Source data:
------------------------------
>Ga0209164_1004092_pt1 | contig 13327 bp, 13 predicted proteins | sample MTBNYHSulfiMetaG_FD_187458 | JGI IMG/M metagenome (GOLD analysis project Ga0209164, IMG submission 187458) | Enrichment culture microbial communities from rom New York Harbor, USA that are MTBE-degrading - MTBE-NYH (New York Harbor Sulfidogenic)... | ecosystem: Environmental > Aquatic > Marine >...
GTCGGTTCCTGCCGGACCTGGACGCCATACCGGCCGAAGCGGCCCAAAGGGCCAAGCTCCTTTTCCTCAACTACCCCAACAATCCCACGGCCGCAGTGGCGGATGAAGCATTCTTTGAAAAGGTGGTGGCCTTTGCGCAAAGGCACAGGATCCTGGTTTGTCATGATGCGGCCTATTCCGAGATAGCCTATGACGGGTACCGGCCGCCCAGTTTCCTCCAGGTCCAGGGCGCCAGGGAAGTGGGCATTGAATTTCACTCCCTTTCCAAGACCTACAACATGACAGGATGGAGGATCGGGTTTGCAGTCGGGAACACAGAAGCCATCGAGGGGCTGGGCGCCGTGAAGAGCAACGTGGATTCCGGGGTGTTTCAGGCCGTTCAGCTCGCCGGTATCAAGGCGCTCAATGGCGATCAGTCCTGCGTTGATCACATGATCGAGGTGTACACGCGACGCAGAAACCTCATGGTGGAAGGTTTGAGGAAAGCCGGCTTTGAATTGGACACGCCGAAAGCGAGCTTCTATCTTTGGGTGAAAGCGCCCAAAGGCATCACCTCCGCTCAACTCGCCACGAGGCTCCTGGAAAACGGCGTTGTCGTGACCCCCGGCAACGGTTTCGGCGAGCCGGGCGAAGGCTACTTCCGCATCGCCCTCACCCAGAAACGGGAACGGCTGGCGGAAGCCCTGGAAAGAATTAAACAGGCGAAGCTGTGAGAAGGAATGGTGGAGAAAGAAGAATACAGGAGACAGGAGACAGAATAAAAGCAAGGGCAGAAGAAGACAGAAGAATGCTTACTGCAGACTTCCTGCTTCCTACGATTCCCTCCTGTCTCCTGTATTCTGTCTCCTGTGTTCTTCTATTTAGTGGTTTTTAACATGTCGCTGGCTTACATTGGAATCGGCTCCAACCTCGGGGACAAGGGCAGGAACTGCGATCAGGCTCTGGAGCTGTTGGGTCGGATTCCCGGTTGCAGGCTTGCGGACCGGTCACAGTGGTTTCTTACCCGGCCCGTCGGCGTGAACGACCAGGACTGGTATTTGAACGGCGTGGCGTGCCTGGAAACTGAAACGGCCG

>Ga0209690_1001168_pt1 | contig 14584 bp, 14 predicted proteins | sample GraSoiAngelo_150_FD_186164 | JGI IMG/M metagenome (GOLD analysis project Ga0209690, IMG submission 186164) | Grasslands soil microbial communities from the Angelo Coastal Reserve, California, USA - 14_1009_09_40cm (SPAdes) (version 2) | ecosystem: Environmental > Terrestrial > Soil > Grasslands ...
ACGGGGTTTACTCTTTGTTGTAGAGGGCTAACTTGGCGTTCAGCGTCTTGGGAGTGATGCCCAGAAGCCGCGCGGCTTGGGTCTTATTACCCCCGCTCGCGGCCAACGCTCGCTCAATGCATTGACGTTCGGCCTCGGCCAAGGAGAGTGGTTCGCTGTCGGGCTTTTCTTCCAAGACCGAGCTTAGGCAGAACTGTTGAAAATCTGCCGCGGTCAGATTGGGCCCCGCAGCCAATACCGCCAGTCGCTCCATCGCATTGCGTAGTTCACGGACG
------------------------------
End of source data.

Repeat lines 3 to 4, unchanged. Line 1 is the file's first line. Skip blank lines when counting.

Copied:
>Ga0209690_1001168_pt1 | contig 14584 bp, 14 predicted proteins | sample GraSoiAngelo_150_FD_186164 | JGI IMG/M metagenome (GOLD analysis project Ga0209690, IMG submission 186164) | Grasslands soil microbial communities from the Angelo Coastal Reserve, California, USA - 14_1009_09_40cm (SPAdes) (version 2) | ecosystem: Environmental > Terrestrial > Soil > Grasslands ...
ACGGGGTTTACTCTTTGTTGTAGAGGGCTAACTTGGCGTTCAGCGTCTTGGGAGTGATGCCCAGAAGCCGCGCGGCTTGGGTCTTATTACCCCCGCTCGCGGCCAACGCTCGCTCAATGCATTGACGTTCGGCCTCGGCCAAGGAGAGTGGTTCGCTGTCGGGCTTTTCTTCCAAGACCGAGCTTAGGCAGAACTGTTGAAAATCTGCCGCGGTCAGATTGGGCCCCGCAGCCAATACCGCCAGTCGCTCCATCGCATTGCGTAGTTCACGGACG